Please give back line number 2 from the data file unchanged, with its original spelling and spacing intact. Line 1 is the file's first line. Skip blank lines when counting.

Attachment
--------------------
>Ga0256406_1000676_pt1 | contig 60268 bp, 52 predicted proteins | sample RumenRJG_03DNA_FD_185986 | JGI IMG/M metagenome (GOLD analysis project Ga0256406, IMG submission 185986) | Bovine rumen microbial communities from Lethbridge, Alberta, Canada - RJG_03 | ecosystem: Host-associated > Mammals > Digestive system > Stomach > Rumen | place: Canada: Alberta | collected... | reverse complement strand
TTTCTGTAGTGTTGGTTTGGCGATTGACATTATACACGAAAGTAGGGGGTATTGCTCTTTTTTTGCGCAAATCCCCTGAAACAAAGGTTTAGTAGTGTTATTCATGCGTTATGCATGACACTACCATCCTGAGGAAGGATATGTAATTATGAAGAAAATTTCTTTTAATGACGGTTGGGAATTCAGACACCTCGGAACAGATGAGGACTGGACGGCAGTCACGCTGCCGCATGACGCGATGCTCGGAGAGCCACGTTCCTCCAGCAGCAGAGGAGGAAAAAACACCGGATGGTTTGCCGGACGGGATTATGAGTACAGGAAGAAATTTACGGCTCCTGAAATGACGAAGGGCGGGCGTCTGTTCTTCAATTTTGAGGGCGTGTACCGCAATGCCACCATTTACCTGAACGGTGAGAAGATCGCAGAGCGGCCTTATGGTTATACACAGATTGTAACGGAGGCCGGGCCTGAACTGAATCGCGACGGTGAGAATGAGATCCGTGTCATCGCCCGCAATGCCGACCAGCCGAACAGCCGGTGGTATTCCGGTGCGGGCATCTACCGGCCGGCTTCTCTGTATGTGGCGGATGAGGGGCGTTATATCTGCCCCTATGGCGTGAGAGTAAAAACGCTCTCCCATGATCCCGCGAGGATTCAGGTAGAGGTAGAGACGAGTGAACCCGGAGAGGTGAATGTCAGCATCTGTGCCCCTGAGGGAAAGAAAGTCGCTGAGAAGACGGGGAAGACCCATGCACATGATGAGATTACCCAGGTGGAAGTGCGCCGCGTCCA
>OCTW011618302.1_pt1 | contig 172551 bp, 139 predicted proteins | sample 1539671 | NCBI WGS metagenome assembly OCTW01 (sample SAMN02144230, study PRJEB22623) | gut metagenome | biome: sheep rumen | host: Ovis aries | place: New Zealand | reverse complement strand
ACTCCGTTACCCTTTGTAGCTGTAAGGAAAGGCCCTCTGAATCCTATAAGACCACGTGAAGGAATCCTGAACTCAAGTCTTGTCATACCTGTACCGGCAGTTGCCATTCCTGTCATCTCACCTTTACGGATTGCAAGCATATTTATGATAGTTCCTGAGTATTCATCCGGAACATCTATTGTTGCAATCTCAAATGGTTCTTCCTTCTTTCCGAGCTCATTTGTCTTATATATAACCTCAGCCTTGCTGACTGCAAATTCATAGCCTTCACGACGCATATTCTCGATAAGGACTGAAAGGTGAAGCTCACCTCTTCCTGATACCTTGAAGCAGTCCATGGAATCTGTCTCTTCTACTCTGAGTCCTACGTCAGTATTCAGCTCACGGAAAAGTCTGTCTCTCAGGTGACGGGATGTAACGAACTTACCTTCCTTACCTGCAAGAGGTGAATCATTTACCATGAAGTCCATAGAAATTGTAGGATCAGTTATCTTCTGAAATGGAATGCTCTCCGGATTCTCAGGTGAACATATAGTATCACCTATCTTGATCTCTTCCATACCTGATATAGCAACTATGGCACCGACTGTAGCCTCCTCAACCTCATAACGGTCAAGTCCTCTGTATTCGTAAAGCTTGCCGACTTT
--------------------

TTTCTGTAGTGTTGGTTTGGCGATTGACATTATACACGAAAGTAGGGGGTATTGCTCTTTTTTTGCGCAAATCCCCTGAAACAAAGGTTTAGTAGTGTTATTCATGCGTTATGCATGACACTACCATCCTGAGGAAGGATATGTAATTATGAAGAAAATTTCTTTTAATGACGGTTGGGAATTCAGACACCTCGGAACAGATGAGGACTGGACGGCAGTCACGCTGCCGCATGACGCGATGCTCGGAGAGCCACGTTCCTCCAGCAGCAGAGGAGGAAAAAACACCGGATGGTTTGCCGGACGGGATTATGAGTACAGGAAGAAATTTACGGCTCCTGAAATGACGAAGGGCGGGCGTCTGTTCTTCAATTTTGAGGGCGTGTACCGCAATGCCACCATTTACCTGAACGGTGAGAAGATCGCAGAGCGGCCTTATGGTTATACACAGATTGTAACGGAGGCCGGGCCTGAACTGAATCGCGACGGTGAGAATGAGATCCGTGTCATCGCCCGCAATGCCGACCAGCCGAACAGCCGGTGGTATTCCGGTGCGGGCATCTACCGGCCGGCTTCTCTGTATGTGGCGGATGAGGGGCGTTATATCTGCCCCTATGGCGTGAGAGTAAAAACGCTCTCCCATGATCCCGCGAGGATTCAGGTAGAGGTAGAGACGAGTGAACCCGGAGAGGTGAATGTCAGCATCTGTGCCCCTGAGGGAAAGAAAGTCGCTGAGAAGACGGGGAAGACCCATGCACATGATGAGATTACCCAGGTGGAAGTGCGCCGCGTCCA